Complex problems require complex solutions, right? Not

I often hear from users struggling to produce a
single-formula solution. Even long-time developers struggle to build complex
formulas. My advice is to break down the problem into steps and then build
those steps into the sheet in the form of helper columns. Your solution will be
stable and easy to maintain and enhance. In addition, eventually, someone
always asks for one of those mid-step results. When that happens, you’re
prepared. Instead of “I can have that for you in a few days,” you can
respond with “I’ll have that on your desk in five minutes.” This
month, I helped two readers with helper column solutions.

your convenience, a demo Excel worksheet is provided as a free download.


Angel needs to count birthdates that fall within a specific
time period – five days before today, today, and five days after today. Below
is the sample sheet I sent Angel.

Column A contains birthdates, and that’s where we begin.
First, we need to evaluate dates in the current year, not the birth year.
Column B uses the following formula to return the same birthdate day and month,
and the current year:


This DATE() function generates a new date using today’s year
and the birthdate’s (column A) month and day.

The span is five days prior and five days after, including
the current date – an eleven day span. You could hard-code that number into a
formula, but I wouldn’t. By referencing an input value, the sheet becomes much
more flexible. As soon as you come up with a complex formula that hardcodes
that value, someone will ask you to expand or shrink the span. To accommodate
the span, I entered the following formulas:

F1: =TODAY()

F2: input value

F3: =F1-F2

F4: =F1+F2


The first two are self-explanatory. The next two return a
date five days in the past and five days into the future, respectively. The
COUNTIF() isn’t working just yet, but don’t worry. Enter the following formula
in C2 and copy it to C3:C8:


This formula uses OR() to check two conditions and return
TRUE or FALSE, accordingly:

  1. Is the date less than the date
    in F3?
  2. Is the date greater than
    the date in F4?

Now the counting formula F5 is counting as expected. A
COUNTIF() function counts the number of FALSE values in column C. (You could
express the OR() differently and count TRUE values.)

There’s still a limitation. You can’t easily add records to
the data range. If you’re working with a stable dataset, that doesn’t matter.
To add new dates in 2007 or later, convert the data range into a Table object
as follows:

  1. Click inside the data
  2. Click the Insert tab.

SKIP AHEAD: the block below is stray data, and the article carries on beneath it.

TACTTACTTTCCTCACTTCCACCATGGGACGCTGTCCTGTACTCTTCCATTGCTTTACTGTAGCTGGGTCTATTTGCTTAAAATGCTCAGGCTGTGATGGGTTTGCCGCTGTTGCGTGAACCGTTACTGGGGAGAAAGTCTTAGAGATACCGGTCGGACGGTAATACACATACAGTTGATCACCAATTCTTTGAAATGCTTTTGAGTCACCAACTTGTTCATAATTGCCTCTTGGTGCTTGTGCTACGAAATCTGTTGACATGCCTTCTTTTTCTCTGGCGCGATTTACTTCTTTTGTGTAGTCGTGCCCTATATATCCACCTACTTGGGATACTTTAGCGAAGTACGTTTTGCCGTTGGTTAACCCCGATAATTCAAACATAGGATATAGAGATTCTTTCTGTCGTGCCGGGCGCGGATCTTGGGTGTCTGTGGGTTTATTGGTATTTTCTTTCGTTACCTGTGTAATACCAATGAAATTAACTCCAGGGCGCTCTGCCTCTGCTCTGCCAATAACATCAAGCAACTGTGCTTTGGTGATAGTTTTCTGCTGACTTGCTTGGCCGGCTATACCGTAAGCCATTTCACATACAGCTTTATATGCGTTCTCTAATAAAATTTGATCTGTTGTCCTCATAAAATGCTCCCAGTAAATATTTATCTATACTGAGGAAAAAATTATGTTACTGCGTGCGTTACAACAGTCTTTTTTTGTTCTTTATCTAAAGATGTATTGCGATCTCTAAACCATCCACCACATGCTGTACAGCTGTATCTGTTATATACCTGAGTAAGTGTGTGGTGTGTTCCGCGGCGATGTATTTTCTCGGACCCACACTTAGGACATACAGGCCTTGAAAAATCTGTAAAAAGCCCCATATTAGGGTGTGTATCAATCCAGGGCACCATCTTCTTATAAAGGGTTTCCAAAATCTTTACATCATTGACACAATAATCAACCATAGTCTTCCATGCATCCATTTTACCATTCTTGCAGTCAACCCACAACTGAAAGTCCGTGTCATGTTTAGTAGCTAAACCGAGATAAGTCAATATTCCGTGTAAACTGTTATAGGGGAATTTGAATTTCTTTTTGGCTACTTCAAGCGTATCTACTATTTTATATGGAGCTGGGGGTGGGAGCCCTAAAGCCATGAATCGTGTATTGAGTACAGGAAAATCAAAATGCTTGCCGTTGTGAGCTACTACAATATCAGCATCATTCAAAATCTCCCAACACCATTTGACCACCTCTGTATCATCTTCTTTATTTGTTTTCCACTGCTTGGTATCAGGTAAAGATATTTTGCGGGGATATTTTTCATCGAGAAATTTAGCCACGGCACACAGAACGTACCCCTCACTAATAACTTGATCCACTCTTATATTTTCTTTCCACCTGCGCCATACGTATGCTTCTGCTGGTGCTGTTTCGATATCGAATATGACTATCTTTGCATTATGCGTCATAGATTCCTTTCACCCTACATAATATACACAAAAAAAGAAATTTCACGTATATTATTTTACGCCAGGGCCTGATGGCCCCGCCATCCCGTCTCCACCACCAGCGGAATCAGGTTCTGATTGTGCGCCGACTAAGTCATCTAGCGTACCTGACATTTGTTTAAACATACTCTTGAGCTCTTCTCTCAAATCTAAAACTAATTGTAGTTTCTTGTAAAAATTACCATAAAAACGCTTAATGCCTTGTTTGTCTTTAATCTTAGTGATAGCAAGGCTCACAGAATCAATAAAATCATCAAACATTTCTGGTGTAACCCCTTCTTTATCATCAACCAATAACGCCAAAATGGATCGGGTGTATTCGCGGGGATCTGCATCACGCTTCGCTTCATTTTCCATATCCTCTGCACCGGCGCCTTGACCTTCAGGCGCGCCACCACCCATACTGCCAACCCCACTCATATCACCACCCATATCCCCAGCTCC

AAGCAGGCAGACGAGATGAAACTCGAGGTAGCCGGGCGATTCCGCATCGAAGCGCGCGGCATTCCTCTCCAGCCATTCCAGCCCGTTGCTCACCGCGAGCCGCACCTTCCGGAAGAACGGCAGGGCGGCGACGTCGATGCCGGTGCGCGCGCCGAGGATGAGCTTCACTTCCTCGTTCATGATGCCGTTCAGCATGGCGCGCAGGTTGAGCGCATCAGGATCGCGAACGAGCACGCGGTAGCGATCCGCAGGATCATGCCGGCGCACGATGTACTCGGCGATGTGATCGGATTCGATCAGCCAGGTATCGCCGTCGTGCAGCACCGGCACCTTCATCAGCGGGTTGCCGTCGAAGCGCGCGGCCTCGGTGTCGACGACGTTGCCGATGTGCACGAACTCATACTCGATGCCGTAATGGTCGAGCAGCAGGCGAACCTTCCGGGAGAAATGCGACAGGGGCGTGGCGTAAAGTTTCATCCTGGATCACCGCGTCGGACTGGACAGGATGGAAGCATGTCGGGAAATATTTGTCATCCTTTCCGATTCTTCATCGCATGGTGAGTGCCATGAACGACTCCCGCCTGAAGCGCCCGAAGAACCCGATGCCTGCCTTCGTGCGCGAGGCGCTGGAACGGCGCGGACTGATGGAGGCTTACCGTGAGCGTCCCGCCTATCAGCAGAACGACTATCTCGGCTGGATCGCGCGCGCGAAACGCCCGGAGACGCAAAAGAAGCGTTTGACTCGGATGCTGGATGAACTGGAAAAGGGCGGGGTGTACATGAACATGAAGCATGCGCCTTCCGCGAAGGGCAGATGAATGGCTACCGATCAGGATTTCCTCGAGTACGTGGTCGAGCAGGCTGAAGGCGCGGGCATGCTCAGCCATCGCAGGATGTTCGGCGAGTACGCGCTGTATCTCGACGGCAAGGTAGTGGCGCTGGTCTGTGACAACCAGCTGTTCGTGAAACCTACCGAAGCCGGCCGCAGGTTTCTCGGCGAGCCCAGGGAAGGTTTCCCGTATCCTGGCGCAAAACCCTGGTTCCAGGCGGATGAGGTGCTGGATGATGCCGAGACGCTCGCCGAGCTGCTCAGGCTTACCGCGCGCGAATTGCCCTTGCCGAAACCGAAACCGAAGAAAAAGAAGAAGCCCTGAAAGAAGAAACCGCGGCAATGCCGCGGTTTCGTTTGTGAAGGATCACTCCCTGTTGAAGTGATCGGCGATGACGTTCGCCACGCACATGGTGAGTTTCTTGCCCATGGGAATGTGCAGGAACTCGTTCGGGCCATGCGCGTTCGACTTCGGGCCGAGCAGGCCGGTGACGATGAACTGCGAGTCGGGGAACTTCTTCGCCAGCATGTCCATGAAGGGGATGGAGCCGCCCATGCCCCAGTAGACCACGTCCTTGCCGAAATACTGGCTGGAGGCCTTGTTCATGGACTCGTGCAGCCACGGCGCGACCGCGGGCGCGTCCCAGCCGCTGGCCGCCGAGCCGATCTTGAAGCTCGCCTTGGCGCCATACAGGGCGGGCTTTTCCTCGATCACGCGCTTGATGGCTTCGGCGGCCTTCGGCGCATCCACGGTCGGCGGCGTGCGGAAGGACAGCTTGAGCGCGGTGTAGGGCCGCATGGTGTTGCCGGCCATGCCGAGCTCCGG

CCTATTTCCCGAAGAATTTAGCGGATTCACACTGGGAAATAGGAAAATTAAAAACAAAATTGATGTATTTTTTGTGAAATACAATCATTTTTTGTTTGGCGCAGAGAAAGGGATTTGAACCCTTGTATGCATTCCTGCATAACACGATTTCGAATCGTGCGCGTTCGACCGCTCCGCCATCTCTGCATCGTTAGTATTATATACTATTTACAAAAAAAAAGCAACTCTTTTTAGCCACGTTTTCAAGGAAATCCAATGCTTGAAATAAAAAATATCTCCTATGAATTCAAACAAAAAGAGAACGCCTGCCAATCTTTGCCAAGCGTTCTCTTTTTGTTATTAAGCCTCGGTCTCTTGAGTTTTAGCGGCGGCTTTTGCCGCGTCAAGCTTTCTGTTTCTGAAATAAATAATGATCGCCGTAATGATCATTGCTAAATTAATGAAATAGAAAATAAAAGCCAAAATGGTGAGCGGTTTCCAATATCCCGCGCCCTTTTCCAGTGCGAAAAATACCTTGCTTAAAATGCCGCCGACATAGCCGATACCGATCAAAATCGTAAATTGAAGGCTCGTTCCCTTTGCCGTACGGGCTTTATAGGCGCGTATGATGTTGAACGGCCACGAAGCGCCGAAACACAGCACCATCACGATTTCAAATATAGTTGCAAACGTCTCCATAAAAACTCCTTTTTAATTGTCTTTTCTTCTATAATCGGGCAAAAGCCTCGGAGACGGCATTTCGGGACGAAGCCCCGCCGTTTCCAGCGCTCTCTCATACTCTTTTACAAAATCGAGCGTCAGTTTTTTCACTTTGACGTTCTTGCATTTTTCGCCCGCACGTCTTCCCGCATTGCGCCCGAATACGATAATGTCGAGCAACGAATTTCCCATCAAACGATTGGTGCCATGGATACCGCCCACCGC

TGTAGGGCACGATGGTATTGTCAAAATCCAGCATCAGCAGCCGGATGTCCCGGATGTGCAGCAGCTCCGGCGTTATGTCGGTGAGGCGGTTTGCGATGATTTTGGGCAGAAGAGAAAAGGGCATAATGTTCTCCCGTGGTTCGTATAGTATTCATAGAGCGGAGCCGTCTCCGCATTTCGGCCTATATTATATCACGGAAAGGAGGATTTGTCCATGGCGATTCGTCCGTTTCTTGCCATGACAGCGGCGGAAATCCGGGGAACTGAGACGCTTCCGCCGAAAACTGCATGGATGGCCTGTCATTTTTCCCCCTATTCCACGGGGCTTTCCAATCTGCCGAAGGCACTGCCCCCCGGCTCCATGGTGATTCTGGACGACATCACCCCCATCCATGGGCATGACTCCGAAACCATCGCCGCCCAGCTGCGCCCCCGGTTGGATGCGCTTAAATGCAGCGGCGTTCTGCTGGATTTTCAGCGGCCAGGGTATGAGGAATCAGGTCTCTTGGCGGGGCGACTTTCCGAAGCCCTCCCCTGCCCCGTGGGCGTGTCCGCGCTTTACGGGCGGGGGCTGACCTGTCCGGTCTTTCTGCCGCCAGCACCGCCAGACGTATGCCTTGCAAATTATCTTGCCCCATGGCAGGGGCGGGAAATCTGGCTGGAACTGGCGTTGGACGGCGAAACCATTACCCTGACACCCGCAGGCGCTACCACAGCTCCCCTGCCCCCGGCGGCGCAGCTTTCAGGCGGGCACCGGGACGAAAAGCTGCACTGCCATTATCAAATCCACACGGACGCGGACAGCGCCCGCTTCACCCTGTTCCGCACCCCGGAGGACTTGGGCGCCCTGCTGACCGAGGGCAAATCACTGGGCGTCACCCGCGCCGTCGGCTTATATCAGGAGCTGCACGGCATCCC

3. Select Table.
  4. In the resulting dialog,
    click OK. Be sure to adjust the header question to accommodate your data

When you’re ready to enter a new record, enter the birthdate
into the first empty cell in column A and press Enter. Excel will copy the
formulas in the data range and automatically update the counting formula in F5.
Excel’s Table object doesn’t play well with all the other features (Subtotal
comes to mind), so keep that in mind.


Tim has a complex parsing problem. His data is in one cell
and he needs to parse the individual components into separate cells. To
complicate the problem, the middle component may or may not contain additional
spaces. Yikes!

Again, I relied on helper columns, as shown below. The data
in column A contains previous Derby winners with their positions and winning
years. The position and year are easier to parse than the horse’s name because
of additional spaces that sometimes occur in the name.

The first thing I did was determine the length of each
string using the following formula in column B:


We’ll refer to this value a couple of times. Next, I used
the following formulas in columns C and D to locate the position of the first
and last space characters, respectively:

=FIND(" ",A2)

=FIND("*",SUBSTITUTE(A2," ","*",B2-LEN(SUBSTITUTE(A2," ",""))))

The first one is self-explanatory. The second returns the
position of the last space by substituting the * character for all the other
space characters – just for counting purposes. It doesn’t actually change the
data. (This long-standing formula is used in many parsing techniques.)

With these three values in place, you’re ready to start
parsing using the following three formulas:

Position: =TRIM(LEFT(A2,C2))

Name: =TRIM(MID(A2,C2+1,D2-C2))

Year: =TRIM(RIGHT(A2,B2-D2))

The TRIM() function removes any trailing space characters.
To decipher the formulas, let’s evaluate the first string using each formula,
starting with Position:

LEFT(Original String,First Space)

LEFT("1. Willing Colors 1998", 3)


This formula parses the first three characters from the
original string. The TRIM() function removes the space character. If you don’t
want to carry over the period, adjust the formula accordingly.

Now, let’s parse the Name:

MID("1. Winning Colors 1998", 3 + 1, 18-3)

MID("1. Winning Colors 1998", 4, 15)

Winning Colors

The formula begins parsing at character 4 and parses the
next 15 characters.

The Year formula evaluates as follows:

RIGHT("1. Winning Colors 1998", 22 – 18)

RIGHT("1. Winning Colors 1998", 4)


This formula parses the last four characters from the
original string.

I’d like to mention that the Text
To Column
feature could quickly parse the first component using the period
character (.) as the delimiter. Unfortunately, the wizard can’t handle the
other two components because of the extra space characters in the name.

Helper columns

In both cases, neither
reader needed to see the helper columns, but eliminating them means combining
all of those formulas into one – good luck with that! I can produce both sheets
faster than I can build just one of those one-formula solutions. The results
are easy to maintain, troubleshoot, and enhance. Perhaps more importantly, both
readers will be ready for the “This is great, but can you also”